Ius Gentium

University of Baltimore School of Law's Center for International and Comparative Law Fellows discuss international and comparative legal issues


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A Minor Loophole in the ICC?

Daniel Huchla

Imagine: In the midst of an armed conflict, a mass of unarmed women and children in a remote village have been unceremoniously executed by armed forces. Under the laws of armed conflict, such acts would certainly create liability for war crimes.[i] However, it is surprising that if the soldiers or their commander that committed this crime were under the age of eighteen they would not be subject to jurisdiction at the International Criminal Court (“ICC”).[ii]

The International Criminal Court (“ICC”) is an international judicial body, designed as an alternative to International Criminal Tribunals which are restricted to specific jurisdictions and conflicts.[iii] Jurisdiction of the ICC is dependent upon the consent of sovereign nations through signature and ratification of The Rome Statute.[iv] Designed to address issues of crimes against humanity and war crimes, the ICC incorporates elements from prior treaties including The Hague and Geneva Conventions. One of the Rome Statute’s contributions to the law of war has been establishing that the usage of child soldiers as a war crime.[v] However, the rule does create a somewhat anomalous situation when considered in the totality of the statute.

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Map depicting ratification of the Rome Statute of the International Criminal Court[vi]

            Under the Rome Statue, the act of “conscripting or enlisting children under the age of fifteen years into the national armed forces or using them to actively participate in hostilities” qualify as a “serious violation[] of the laws [of] armed conflict.”[vii] The age of fifteen is drawn from the Convention on the Rights of the Child which similarly provides “States Parties shall take all feasible measure to ensure that persons who have not attained the age of fifteen years do not take a direct part in hostilities.”[viii] The anomaly created by this situation is that under the Rome Statute, the ICC may not exercise jurisdiction upon individuals that were under the age of eighteen at the time of commission of crimes under the statute.[ix] This allows for as much as a three-year window in which potential combatants will not be accountable for their actions before the ICC.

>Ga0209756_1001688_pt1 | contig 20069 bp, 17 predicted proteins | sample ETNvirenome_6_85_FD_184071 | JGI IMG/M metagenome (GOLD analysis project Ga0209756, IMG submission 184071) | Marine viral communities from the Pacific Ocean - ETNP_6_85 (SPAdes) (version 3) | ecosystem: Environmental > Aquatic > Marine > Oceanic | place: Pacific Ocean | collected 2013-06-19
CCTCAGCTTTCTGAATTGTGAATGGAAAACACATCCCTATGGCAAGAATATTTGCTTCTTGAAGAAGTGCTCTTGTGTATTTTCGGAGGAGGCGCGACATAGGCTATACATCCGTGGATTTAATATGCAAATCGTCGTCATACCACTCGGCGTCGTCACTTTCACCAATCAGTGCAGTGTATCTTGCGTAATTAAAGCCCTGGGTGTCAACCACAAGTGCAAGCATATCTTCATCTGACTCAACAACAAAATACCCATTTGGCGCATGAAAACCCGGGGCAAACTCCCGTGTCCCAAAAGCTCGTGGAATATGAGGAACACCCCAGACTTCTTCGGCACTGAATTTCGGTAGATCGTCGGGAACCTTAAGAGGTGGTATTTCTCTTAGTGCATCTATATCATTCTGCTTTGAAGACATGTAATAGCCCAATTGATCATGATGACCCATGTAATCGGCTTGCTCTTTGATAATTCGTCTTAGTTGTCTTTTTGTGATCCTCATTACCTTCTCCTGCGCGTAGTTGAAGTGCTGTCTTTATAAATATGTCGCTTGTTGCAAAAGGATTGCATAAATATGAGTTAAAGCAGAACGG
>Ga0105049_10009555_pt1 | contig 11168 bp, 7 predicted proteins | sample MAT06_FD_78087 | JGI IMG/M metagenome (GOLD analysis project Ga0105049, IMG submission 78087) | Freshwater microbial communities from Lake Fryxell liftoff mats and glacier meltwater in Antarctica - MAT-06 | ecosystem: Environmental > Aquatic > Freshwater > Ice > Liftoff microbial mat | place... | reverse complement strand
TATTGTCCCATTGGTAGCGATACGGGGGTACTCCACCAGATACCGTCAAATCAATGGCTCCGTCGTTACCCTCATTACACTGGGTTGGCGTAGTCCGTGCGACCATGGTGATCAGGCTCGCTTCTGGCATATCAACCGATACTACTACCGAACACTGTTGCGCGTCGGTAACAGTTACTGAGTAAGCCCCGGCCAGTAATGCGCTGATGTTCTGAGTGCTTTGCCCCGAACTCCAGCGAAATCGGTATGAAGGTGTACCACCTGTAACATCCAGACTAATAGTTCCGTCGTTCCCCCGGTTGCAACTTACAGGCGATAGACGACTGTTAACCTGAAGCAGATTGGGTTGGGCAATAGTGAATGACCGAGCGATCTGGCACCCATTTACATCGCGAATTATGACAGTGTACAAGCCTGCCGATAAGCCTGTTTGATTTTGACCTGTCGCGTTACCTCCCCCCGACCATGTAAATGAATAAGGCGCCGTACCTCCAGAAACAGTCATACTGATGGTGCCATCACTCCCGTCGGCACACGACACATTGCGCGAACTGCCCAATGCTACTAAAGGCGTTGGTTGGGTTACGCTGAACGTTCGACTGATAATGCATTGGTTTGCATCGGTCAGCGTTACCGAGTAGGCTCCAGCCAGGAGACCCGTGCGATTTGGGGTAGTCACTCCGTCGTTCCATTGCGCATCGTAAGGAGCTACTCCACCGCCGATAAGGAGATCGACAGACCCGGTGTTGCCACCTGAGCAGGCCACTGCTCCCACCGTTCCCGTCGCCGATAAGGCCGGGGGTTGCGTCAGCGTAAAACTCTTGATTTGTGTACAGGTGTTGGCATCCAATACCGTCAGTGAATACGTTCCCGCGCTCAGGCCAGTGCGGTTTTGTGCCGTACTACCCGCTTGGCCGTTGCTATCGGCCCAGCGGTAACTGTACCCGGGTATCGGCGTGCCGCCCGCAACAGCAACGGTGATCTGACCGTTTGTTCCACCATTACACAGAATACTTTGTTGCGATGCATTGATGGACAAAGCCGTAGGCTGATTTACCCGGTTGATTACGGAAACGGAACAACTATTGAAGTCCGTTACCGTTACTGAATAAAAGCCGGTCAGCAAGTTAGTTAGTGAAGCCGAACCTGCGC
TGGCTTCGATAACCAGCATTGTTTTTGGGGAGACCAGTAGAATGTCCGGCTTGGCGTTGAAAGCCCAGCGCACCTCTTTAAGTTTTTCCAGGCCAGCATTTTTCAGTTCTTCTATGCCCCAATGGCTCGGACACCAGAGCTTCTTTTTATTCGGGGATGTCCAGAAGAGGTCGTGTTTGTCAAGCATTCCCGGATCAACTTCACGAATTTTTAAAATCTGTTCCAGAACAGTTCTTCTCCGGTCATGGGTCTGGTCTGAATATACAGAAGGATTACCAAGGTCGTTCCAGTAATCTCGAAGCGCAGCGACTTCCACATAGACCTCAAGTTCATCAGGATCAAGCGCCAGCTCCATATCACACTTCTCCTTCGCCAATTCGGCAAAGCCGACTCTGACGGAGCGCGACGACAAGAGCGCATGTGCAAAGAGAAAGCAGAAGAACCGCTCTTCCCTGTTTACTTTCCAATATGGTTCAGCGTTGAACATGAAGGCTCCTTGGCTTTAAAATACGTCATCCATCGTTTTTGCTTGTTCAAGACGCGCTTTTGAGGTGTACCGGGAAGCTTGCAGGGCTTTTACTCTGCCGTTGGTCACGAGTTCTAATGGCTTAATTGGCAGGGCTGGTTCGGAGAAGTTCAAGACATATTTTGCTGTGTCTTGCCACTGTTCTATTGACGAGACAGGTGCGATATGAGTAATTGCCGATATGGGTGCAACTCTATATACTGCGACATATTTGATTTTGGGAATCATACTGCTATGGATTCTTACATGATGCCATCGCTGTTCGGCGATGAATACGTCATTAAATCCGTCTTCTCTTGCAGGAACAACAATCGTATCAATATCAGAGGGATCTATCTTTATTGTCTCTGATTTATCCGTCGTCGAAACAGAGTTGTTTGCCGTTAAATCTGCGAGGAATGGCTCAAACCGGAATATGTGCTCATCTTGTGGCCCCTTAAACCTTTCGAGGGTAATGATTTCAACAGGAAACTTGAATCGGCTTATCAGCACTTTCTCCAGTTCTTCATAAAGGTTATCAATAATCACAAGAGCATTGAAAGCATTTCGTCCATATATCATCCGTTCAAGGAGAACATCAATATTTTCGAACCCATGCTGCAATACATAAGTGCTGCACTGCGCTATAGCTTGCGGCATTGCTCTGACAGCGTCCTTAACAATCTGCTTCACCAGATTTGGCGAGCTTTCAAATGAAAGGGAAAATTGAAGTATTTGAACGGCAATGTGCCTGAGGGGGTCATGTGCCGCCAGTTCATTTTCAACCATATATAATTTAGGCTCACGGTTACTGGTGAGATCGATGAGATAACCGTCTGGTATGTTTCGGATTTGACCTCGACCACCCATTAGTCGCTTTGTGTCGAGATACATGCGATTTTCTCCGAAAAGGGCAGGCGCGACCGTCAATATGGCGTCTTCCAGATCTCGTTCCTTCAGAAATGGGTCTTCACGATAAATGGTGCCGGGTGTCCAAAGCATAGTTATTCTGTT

The Convention on the Rights of the Child, through its effects upon domestic law, does slightly narrow the gap by obligating signatories to prioritize older candidates recruiting soldiers that are between the ages of fifteen and eighteen.[x] This may serve to shorten the window in which soldiers might be unaccountable for their actions. Alternatively, the Optional Protocol to the Convention on the Rights of the Child, requiring specific safeguards prior to the recruitment of soldiers under the age of eighteen.[xi] Additionally, the protocol attempts to raise the age of recruitment to 18 for “armed groups that are distinct from the armed forces of a State . . . .”[xii] However, the Optional Protocol has not been as widely ratified as the Convention on the Rights of the Child.

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Image advocating for the ratification of the Optional Protocol to the Convention on the Rights of the Child.[xiii]

There are extreme situations that might warrant the use of combatants within this limited age range. States as sovereign entities have an interest and right to ensure the continued existence of its peoples. Some variables to be considered are the duration of the conflict, the extent of casualties, the overall population of the nation, and the average life expectancy. As these variables shift, the interest of defense may render the recruitment of soldiers under the age of eighteen necessary for some nations. In times of crisis it is perhaps understandable that every “able-bodied [individual]” be called for the defense of the nation.[xiv]